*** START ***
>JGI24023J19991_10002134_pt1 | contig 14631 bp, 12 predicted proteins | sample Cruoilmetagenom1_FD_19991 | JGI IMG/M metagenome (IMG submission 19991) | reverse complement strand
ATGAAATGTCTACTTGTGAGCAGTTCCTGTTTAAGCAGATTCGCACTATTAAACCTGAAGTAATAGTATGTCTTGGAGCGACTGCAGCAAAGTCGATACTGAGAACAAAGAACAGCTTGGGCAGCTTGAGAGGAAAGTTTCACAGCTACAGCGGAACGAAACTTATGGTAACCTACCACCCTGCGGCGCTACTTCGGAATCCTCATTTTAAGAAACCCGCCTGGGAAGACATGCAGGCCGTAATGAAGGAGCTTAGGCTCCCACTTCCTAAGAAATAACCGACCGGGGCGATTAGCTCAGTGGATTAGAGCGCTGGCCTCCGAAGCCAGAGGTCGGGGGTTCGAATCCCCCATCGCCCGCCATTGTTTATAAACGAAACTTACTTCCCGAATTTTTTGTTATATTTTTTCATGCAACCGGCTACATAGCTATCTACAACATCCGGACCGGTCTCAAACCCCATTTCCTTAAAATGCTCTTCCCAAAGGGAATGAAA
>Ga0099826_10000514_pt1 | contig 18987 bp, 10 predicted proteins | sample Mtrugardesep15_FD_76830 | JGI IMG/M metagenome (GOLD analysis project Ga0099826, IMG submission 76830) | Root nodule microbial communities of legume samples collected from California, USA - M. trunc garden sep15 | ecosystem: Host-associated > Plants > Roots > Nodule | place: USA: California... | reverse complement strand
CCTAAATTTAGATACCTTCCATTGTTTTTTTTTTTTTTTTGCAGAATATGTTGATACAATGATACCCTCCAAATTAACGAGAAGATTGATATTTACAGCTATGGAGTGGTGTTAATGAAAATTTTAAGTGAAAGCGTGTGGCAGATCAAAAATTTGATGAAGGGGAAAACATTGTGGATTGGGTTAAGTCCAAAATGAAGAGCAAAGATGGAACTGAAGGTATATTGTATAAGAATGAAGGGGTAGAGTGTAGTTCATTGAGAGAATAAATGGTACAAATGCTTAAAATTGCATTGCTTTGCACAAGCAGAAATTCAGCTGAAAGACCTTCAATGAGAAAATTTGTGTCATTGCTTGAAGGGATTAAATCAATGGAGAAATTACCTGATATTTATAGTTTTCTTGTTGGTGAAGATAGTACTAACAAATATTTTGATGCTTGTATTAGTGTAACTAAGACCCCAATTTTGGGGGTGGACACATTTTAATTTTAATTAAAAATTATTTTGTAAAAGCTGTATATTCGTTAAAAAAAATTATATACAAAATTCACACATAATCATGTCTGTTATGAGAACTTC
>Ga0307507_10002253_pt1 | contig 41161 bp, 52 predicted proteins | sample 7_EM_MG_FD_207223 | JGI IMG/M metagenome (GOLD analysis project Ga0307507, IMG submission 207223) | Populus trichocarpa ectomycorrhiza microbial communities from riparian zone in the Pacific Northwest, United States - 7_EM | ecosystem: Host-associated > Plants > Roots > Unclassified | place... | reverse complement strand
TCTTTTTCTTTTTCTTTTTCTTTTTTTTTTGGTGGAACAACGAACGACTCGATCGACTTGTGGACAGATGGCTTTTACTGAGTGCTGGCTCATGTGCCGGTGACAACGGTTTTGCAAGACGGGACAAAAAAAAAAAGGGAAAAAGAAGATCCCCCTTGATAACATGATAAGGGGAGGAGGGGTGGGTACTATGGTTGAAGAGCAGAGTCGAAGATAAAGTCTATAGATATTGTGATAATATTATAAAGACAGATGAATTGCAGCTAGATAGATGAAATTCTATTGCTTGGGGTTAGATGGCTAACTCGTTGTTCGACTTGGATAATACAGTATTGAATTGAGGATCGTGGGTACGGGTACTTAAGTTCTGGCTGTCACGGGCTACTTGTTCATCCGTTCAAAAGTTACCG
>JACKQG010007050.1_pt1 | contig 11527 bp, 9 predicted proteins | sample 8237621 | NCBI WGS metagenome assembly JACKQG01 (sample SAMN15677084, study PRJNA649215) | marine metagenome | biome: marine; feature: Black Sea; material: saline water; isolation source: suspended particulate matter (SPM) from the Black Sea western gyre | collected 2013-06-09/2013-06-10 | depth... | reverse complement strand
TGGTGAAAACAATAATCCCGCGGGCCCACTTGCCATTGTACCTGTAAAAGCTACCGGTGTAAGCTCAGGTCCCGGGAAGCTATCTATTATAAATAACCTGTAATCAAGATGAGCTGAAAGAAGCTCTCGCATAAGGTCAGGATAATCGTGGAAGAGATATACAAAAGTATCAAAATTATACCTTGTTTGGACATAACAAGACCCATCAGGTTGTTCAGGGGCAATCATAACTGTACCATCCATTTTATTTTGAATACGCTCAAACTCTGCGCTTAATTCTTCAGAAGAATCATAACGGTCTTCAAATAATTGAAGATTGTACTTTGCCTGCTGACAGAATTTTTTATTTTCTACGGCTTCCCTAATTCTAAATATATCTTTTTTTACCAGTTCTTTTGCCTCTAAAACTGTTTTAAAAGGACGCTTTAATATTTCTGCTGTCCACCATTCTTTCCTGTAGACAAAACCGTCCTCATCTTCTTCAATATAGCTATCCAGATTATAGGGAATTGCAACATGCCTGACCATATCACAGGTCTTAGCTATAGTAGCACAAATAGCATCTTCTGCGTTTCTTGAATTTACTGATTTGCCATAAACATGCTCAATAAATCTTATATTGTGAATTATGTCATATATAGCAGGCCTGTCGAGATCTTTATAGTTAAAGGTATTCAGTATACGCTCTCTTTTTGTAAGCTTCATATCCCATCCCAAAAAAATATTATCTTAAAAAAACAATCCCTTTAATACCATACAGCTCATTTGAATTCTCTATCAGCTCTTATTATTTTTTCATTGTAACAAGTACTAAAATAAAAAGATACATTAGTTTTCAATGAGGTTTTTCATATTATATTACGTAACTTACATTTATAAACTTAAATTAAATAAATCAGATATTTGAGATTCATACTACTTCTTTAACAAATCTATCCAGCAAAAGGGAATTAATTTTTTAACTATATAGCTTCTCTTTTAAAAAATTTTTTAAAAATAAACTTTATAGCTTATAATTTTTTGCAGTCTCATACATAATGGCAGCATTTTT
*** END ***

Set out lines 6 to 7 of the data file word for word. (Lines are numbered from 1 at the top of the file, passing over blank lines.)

TCTTTTTCTTTTTCTTTTTCTTTTTTTTTTGGTGGAACAACGAACGACTCGATCGACTTGTGGACAGATGGCTTTTACTGAGTGCTGGCTCATGTGCCGGTGACAACGGTTTTGCAAGACGGGACAAAAAAAAAAAGGGAAAAAGAAGATCCCCCTTGATAACATGATAAGGGGAGGAGGGGTGGGTACTATGGTTGAAGAGCAGAGTCGAAGATAAAGTCTATAGATATTGTGATAATATTATAAAGACAGATGAATTGCAGCTAGATAGATGAAATTCTATTGCTTGGGGTTAGATGGCTAACTCGTTGTTCGACTTGGATAATACAGTATTGAATTGAGGATCGTGGGTACGGGTACTTAAGTTCTGGCTGTCACGGGCTACTTGTTCATCCGTTCAAAAGTTACCG
>JACKQG010007050.1_pt1 | contig 11527 bp, 9 predicted proteins | sample 8237621 | NCBI WGS metagenome assembly JACKQG01 (sample SAMN15677084, study PRJNA649215) | marine metagenome | biome: marine; feature: Black Sea; material: saline water; isolation source: suspended particulate matter (SPM) from the Black Sea western gyre | collected 2013-06-09/2013-06-10 | depth... | reverse complement strand